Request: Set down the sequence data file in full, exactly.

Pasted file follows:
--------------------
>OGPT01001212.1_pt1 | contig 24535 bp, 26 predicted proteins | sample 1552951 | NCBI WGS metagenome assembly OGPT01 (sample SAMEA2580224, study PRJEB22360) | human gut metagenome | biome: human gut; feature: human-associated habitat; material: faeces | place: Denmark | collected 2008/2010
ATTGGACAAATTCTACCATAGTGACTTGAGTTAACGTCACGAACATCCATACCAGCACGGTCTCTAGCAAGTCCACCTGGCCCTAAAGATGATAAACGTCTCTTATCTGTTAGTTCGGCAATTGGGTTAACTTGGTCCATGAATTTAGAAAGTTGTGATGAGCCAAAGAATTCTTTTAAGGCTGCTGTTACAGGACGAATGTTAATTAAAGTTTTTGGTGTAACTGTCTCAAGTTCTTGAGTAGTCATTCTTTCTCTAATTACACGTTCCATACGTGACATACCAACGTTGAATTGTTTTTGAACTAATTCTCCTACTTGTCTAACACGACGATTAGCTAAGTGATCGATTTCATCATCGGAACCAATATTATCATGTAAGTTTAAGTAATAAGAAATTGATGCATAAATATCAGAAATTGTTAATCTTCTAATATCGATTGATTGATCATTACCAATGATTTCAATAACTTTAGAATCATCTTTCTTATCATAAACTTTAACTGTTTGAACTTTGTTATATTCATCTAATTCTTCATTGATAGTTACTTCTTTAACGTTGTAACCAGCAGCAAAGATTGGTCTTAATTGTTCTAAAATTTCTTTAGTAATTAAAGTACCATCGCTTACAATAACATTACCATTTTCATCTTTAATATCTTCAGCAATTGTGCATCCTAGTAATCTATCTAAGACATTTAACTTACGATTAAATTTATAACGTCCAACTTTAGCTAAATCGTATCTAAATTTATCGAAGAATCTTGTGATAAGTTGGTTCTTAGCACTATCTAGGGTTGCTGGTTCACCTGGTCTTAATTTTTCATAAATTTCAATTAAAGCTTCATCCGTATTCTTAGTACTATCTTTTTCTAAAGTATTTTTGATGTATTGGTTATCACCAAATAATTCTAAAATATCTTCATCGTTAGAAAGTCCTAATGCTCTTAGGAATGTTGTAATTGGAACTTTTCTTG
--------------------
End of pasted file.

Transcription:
>OGPT01001212.1_pt1 | contig 24535 bp, 26 predicted proteins | sample 1552951 | NCBI WGS metagenome assembly OGPT01 (sample SAMEA2580224, study PRJEB22360) | human gut metagenome | biome: human gut; feature: human-associated habitat; material: faeces | place: Denmark | collected 2008/2010
ATTGGACAAATTCTACCATAGTGACTTGAGTTAACGTCACGAACATCCATACCAGCACGGTCTCTAGCAAGTCCACCTGGCCCTAAAGATGATAAACGTCTCTTATCTGTTAGTTCGGCAATTGGGTTAACTTGGTCCATGAATTTAGAAAGTTGTGATGAGCCAAAGAATTCTTTTAAGGCTGCTGTTACAGGACGAATGTTAATTAAAGTTTTTGGTGTAACTGTCTCAAGTTCTTGAGTAGTCATTCTTTCTCTAATTACACGTTCCATACGTGACATACCAACGTTGAATTGTTTTTGAACTAATTCTCCTACTTGTCTAACACGACGATTAGCTAAGTGATCGATTTCATCATCGGAACCAATATTATCATGTAAGTTTAAGTAATAAGAAATTGATGCATAAATATCAGAAATTGTTAATCTTCTAATATCGATTGATTGATCATTACCAATGATTTCAATAACTTTAGAATCATCTTTCTTATCATAAACTTTAACTGTTTGAACTTTGTTATATTCATCTAATTCTTCATTGATAGTTACTTCTTTAACGTTGTAACCAGCAGCAAAGATTGGTCTTAATTGTTCTAAAATTTCTTTAGTAATTAAAGTACCATCGCTTACAATAACATTACCATTTTCATCTTTAATATCTTCAGCAATTGTGCATCCTAGTAATCTATCTAAGACATTTAACTTACGATTAAATTTATAACGTCCAACTTTAGCTAAATCGTATCTAAATTTATCGAAGAATCTTGTGATAAGTTGGTTCTTAGCACTATCTAGGGTTGCTGGTTCACCTGGTCTTAATTTTTCATAAATTTCAATTAAAGCTTCATCCGTATTCTTAGTACTATCTTTTTCTAAAGTATTTTTGATGTATTGGTTATCACCAAATAATTCTAAAATATCTTCATCGTTAGAAAGTCCTAATGCTCTTAGGAATGTTGTAATTGGAACTTTTCTTG